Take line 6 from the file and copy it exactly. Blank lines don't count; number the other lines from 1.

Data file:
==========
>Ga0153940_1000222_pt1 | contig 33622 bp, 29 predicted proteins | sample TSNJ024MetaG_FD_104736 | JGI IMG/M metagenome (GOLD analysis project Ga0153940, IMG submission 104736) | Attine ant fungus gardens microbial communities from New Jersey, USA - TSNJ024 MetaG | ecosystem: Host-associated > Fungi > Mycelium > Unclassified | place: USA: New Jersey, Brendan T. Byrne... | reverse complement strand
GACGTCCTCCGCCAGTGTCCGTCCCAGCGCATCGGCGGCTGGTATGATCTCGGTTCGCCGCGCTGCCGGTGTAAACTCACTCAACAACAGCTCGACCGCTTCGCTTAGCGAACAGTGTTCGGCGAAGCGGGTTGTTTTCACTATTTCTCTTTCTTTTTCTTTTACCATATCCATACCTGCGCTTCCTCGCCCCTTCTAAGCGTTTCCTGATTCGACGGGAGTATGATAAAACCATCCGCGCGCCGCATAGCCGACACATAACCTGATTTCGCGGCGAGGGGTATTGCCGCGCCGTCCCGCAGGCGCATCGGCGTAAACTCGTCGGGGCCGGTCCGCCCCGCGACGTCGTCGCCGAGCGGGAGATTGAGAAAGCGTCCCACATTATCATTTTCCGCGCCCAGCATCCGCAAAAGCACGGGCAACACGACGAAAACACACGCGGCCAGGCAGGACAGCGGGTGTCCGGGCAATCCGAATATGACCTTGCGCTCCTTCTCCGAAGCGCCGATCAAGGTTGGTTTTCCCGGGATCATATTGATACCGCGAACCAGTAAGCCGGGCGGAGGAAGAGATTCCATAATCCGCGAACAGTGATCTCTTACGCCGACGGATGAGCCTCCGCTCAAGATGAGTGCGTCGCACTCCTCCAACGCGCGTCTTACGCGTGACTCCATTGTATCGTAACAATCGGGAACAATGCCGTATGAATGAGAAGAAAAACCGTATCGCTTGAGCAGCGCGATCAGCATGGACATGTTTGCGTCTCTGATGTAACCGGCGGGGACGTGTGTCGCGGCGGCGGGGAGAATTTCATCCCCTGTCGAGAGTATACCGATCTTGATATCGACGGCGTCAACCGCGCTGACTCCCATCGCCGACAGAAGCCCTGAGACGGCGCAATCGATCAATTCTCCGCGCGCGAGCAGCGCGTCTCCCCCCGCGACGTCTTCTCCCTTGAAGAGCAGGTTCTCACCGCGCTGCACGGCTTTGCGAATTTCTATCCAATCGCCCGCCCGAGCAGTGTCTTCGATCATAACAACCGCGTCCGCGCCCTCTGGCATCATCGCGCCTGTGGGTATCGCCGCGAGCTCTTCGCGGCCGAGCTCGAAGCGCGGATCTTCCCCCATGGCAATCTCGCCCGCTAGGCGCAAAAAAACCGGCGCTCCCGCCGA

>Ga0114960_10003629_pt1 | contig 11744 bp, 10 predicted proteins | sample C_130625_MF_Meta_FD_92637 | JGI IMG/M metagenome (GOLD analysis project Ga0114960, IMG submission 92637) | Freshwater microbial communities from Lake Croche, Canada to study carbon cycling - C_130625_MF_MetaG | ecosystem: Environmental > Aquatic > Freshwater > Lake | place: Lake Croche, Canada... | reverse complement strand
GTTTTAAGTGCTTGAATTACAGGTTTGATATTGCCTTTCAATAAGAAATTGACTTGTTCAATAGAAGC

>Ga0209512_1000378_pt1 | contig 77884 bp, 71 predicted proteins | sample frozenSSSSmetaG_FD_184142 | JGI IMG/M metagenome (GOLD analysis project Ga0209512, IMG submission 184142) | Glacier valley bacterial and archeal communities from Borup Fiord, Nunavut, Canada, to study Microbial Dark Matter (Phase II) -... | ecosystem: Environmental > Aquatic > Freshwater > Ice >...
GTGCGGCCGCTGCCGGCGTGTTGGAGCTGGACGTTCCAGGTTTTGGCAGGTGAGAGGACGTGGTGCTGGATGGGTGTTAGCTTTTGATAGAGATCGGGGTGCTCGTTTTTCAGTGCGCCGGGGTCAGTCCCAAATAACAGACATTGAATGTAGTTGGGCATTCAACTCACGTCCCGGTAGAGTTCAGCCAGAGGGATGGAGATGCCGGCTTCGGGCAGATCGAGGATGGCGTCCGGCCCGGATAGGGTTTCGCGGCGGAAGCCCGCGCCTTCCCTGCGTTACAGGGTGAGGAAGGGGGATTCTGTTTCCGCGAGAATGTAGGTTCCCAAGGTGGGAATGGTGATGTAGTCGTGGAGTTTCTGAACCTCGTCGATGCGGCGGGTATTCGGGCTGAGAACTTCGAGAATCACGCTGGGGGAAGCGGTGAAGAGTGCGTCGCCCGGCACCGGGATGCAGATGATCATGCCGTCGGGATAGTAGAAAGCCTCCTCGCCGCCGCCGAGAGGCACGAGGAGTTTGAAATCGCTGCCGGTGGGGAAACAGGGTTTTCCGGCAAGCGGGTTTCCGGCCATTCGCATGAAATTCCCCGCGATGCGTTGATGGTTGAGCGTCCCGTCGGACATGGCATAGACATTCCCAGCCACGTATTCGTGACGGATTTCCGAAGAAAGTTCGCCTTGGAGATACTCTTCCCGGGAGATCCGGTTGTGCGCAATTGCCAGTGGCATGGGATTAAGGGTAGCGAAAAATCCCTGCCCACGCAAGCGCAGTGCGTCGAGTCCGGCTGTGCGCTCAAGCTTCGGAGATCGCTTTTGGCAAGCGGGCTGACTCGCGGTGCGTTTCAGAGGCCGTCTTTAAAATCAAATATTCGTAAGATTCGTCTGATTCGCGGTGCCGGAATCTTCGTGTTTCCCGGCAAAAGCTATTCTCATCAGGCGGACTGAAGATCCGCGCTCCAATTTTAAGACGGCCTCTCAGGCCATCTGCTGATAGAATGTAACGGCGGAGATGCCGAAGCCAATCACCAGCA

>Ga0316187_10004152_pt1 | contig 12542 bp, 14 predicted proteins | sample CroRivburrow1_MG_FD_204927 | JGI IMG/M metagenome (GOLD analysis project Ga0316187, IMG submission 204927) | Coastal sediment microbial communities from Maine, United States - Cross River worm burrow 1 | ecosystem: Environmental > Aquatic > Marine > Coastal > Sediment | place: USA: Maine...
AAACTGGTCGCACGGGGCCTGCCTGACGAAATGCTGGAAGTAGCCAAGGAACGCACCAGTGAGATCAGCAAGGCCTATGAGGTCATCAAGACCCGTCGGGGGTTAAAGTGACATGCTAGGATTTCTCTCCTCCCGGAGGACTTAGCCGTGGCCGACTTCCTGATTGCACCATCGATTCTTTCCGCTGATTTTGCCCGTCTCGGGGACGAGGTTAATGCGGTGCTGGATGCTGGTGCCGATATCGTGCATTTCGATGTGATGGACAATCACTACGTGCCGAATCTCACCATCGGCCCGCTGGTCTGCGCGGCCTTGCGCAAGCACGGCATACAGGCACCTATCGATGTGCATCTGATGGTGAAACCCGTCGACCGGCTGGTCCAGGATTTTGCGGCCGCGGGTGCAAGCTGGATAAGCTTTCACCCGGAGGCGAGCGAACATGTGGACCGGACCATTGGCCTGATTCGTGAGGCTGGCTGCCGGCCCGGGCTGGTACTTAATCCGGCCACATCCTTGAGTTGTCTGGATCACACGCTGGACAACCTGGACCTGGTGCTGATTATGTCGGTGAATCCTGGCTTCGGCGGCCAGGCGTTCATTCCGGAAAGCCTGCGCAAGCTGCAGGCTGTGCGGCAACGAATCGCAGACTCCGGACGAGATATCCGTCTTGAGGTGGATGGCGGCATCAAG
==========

GTGCGGCCGCTGCCGGCGTGTTGGAGCTGGACGTTCCAGGTTTTGGCAGGTGAGAGGACGTGGTGCTGGATGGGTGTTAGCTTTTGATAGAGATCGGGGTGCTCGTTTTTCAGTGCGCCGGGGTCAGTCCCAAATAACAGACATTGAATGTAGTTGGGCATTCAACTCACGTCCCGGTAGAGTTCAGCCAGAGGGATGGAGATGCCGGCTTCGGGCAGATCGAGGATGGCGTCCGGCCCGGATAGGGTTTCGCGGCGGAAGCCCGCGCCTTCCCTGCGTTACAGGGTGAGGAAGGGGGATTCTGTTTCCGCGAGAATGTAGGTTCCCAAGGTGGGAATGGTGATGTAGTCGTGGAGTTTCTGAACCTCGTCGATGCGGCGGGTATTCGGGCTGAGAACTTCGAGAATCACGCTGGGGGAAGCGGTGAAGAGTGCGTCGCCCGGCACCGGGATGCAGATGATCATGCCGTCGGGATAGTAGAAAGCCTCCTCGCCGCCGCCGAGAGGCACGAGGAGTTTGAAATCGCTGCCGGTGGGGAAACAGGGTTTTCCGGCAAGCGGGTTTCCGGCCATTCGCATGAAATTCCCCGCGATGCGTTGATGGTTGAGCGTCCCGTCGGACATGGCATAGACATTCCCAGCCACGTATTCGTGACGGATTTCCGAAGAAAGTTCGCCTTGGAGATACTCTTCCCGGGAGATCCGGTTGTGCGCAATTGCCAGTGGCATGGGATTAAGGGTAGCGAAAAATCCCTGCCCACGCAAGCGCAGTGCGTCGAGTCCGGCTGTGCGCTCAAGCTTCGGAGATCGCTTTTGGCAAGCGGGCTGACTCGCGGTGCGTTTCAGAGGCCGTCTTTAAAATCAAATATTCGTAAGATTCGTCTGATTCGCGGTGCCGGAATCTTCGTGTTTCCCGGCAAAAGCTATTCTCATCAGGCGGACTGAAGATCCGCGCTCCAATTTTAAGACGGCCTCTCAGGCCATCTGCTGATAGAATGTAACGGCGGAGATGCCGAAGCCAATCACCAGCA